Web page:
Yatish JOSHI, Individually, as Executor of the Estate of Georgina Joshi and Member of Yatish Air, LLC, Petitioner v. NATIONAL TRANSPORTATION SAFETY BOARD and Federal Aviation Administration, Respondents.
After a tragic plane crash, the National Transportation Safety Board (NTSB) completed an investigation and issued a Factual Report and a Probable Cause Report identifying the pilot, Georgina Joshi, as the most likely cause of the accident. The pilot's father, Yatish Joshi, filed a petition asking the agency to reconsider its conclusion in light of new evidence he gathered. The Board denied the petition. Joshi now seeks review of both the NTSB's reports of its investigation and the response to his petition for reconsideration. Because neither the reports nor the response can be considered a final order subject to judicial review, we dismiss this case for lack of jurisdiction.
On April 20, 2006, a private airplane crashed near the Monroe County Airport in Indiana, claiming the lives of the pilot, Georgina Joshi, and all four passengers. With help from two Federal Aviation Administration (FAA) investigators, the NTSB conducted an investigation of the accident in accordance with its statutory duties under the Federal Aviation Act to determine “the facts, circumstances, and cause or probable cause” of the crash. 49 U.S.C. § 1131(a)(1). The NTSB's purpose in conducting such investigations is “ ‘to promote transportation safety’ “ and “ ‘formulat[e] safety improvement recommendations.’ “ Graham v. Teledyne–Continental Motors, 805 F.2d 1386, 1389 (9th Cir.1986) (quoting 49 U.S.C. § 1901(1) (1982)); see also 49 C.F.R. § 831.4 (“Accident and incident investigations ․ are ․ used to ascertain measures that would best tend to prevent similar accidents or incidents in the future.”). The agency does not engage in traditional agency adjudications, nor does it promulgate or enforce any air safety regulations. “Rather, it simply analyzes accidents and recommends ways to prevent similar accidents in the future.” Chiron Corp. v. NTSB, 198 F.3d 935, 937 (D.C.Cir.1999). At the conclusion of an investigation, the NTSB compiles and publishes a final accident report that contains factual findings, a probable cause finding, and recommendations for any safety improvements thought necessary. See 49 U.S.C. § 1131(e); see also Chiron, 198 F.3d at 939. Such reports are used within government agencies to determine whether to promulgate additional safety regulations. Upon the completion of the investigation of Joshi's crash, the NTSB released a Factual Report and a Probable Cause Report (the Reports). The Factual Report explained the various data the agency gathered, including information on the aircraft, the weather conditions, the airport where Joshi attempted to land, and the state of the wreckage. The Probable Cause Report gave a brief summary of the accident and concluded that it was likely the product of the pilot's actions during the approach to landing.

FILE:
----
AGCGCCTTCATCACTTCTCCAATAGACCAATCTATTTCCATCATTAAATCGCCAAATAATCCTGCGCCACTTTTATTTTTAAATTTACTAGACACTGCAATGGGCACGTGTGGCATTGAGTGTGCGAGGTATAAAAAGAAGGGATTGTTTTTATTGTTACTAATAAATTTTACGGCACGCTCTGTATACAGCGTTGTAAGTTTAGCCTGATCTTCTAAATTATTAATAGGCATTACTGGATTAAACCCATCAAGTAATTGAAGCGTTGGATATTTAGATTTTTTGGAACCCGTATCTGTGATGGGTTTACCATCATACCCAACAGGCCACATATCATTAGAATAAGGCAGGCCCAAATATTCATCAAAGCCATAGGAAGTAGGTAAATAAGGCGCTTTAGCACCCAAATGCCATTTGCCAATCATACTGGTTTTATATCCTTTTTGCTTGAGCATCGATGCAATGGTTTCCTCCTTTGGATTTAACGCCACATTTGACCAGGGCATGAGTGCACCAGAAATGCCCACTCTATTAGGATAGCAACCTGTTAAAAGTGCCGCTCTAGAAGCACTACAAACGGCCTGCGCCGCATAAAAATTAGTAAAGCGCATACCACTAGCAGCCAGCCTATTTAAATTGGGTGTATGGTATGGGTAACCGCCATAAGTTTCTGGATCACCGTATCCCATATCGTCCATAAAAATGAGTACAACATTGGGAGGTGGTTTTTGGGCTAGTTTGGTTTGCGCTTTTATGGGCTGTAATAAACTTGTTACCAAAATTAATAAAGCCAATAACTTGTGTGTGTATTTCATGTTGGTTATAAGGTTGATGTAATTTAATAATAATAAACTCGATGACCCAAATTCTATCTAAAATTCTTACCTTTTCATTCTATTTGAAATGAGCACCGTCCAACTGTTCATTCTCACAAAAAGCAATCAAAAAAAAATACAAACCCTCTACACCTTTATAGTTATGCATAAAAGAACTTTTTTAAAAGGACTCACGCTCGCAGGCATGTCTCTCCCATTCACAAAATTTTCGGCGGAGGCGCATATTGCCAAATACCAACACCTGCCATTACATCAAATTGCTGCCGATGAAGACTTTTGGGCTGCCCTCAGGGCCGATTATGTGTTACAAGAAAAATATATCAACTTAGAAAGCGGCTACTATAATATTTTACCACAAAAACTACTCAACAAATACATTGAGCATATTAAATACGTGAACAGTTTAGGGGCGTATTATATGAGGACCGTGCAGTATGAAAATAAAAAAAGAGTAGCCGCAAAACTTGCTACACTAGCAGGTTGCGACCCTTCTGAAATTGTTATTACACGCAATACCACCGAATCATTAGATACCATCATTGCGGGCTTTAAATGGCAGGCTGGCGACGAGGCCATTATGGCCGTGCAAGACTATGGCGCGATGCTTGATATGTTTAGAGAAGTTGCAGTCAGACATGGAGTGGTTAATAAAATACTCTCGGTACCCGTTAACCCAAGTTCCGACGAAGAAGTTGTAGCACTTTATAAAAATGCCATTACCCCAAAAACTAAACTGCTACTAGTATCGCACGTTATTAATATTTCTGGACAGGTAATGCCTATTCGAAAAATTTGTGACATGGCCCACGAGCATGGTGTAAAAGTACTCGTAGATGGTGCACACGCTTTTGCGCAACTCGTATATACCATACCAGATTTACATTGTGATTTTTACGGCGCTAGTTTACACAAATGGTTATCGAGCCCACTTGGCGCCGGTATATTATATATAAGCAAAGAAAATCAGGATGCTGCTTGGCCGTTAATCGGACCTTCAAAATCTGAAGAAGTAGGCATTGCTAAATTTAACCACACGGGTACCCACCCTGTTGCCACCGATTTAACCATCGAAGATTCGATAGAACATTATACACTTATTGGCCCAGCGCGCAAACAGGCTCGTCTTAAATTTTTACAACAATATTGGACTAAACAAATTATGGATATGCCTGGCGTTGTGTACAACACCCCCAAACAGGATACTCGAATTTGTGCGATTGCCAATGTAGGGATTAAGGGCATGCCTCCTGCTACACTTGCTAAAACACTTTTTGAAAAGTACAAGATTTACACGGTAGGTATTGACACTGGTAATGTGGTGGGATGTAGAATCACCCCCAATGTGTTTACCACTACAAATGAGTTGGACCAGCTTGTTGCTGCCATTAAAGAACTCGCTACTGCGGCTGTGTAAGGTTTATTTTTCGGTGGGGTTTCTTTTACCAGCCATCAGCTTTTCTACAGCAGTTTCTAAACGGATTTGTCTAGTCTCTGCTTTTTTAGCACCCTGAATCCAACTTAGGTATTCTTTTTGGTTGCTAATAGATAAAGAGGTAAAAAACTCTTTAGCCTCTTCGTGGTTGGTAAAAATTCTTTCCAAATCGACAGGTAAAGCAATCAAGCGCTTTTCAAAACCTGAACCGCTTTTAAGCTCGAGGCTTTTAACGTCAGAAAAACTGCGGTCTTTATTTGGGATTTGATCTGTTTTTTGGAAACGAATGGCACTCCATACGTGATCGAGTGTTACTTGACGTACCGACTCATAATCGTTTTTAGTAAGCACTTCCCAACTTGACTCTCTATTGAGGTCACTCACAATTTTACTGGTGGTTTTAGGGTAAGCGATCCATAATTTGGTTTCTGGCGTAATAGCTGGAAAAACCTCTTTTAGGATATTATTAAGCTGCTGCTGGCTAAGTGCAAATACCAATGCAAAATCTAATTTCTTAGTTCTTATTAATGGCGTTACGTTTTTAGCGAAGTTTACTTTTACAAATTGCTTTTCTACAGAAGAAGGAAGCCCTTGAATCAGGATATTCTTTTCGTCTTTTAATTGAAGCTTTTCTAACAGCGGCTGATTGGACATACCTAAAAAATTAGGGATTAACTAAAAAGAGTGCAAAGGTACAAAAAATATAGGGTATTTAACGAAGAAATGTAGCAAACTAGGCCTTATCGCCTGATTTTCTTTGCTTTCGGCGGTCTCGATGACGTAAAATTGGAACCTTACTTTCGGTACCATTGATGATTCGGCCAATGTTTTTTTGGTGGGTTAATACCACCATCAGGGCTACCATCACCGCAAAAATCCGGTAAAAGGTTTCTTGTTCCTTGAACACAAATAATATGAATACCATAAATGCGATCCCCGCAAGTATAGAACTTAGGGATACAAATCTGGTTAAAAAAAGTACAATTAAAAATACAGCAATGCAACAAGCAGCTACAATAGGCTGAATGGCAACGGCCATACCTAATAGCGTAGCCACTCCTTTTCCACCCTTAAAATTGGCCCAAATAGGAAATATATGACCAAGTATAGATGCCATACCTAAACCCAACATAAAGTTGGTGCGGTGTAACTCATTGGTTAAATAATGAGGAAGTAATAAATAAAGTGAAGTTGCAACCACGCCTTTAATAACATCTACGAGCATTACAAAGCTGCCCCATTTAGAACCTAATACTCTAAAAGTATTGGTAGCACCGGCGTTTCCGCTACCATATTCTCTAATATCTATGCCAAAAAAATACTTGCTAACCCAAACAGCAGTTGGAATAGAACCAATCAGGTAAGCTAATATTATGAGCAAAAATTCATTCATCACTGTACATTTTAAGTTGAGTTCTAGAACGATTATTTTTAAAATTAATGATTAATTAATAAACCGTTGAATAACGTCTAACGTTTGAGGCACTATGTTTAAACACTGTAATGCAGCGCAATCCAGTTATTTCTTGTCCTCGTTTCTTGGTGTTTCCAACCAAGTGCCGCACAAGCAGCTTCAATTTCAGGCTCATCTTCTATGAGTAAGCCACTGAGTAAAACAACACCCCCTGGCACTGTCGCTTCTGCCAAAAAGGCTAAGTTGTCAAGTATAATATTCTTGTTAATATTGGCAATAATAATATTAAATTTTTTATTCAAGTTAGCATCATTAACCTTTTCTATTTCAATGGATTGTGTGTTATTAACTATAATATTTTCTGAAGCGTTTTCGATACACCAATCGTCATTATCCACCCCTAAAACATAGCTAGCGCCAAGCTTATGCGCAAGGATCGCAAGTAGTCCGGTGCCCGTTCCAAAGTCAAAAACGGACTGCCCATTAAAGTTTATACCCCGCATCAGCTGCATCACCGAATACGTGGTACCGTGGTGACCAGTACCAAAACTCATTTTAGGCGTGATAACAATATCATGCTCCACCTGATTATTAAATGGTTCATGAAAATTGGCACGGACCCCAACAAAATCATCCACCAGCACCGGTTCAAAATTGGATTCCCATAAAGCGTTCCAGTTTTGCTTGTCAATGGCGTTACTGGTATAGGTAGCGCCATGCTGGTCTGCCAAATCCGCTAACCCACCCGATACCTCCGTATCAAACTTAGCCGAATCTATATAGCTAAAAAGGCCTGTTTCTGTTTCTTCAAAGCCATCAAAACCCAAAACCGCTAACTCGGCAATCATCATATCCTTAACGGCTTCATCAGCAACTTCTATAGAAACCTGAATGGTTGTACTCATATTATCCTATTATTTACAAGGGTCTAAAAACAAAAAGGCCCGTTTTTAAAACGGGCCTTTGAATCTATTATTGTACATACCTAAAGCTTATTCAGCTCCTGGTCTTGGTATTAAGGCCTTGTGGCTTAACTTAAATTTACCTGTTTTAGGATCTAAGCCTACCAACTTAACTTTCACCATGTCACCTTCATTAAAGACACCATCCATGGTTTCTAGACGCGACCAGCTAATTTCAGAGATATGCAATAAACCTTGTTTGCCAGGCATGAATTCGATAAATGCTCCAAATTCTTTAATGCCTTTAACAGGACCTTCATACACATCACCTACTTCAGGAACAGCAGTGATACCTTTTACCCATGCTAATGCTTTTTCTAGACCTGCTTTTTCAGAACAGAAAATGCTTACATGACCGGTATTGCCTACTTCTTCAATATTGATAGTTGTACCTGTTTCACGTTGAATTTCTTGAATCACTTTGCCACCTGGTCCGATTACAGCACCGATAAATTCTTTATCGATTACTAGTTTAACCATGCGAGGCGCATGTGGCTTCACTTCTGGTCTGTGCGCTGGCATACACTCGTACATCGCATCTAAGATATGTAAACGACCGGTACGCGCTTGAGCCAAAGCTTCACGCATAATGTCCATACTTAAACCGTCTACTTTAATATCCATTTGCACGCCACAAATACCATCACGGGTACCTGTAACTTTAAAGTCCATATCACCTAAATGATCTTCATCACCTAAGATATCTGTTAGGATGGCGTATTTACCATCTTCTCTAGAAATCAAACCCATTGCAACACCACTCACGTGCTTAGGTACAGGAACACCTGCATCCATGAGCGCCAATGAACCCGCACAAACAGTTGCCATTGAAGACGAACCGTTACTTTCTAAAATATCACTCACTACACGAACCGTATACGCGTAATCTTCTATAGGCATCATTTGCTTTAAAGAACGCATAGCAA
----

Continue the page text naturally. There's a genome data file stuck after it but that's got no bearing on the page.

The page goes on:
Petitioner Yatish Joshi, the father of Georgina Joshi, believed that the investigation was not thorough and the Reports were faulty. He took it upon himself to hire an engineering firm to reconstruct the accident by analyzing radar data, air traffic control transmissions, witness statements, and other relevant materials available to the NTSB during the investigation. After gathering evidence, the engineering firm concluded that another plane most likely interfered with Georgina Joshi's flight path and caused her to take evasive action, which caused the crash. Yatish Joshi petitioned the NTSB to reconsider the Probable Cause Report1 and submitted as new evidence the results of the investigation by the engineering firm, along with a Department of Justice (DOJ) letter addressing the settlement of civil litigation related to the accident.2 Joshi argued in his petition that the engineering report showed that a second aircraft was operating in the area and contributed to the accident. He also claimed that the civil litigation had revealed that certain FAA failures played a role in the crash, that the FAA had admitted as much in the DOJ letter, and that this merited inclusion in the Probable Cause Report. The NTSB reviewed Joshi's materials, but found that the engineering firm's methodologies were flawed, that its conclusions were not supported by the evidence, and that new witness statements the firm had obtained and relied upon were consistent with the NTSB's original report. The NTSB also addressed the alleged FAA failures and concluded that proper procedures were used and that the DOJ letter Joshi submitted did not show otherwise. Because in its judgment the probable fault remained with the pilot, the NTSB denied the petition for reconsideration. Joshi now petitions this court for review of the Reports and the denial of his petition for reconsideration.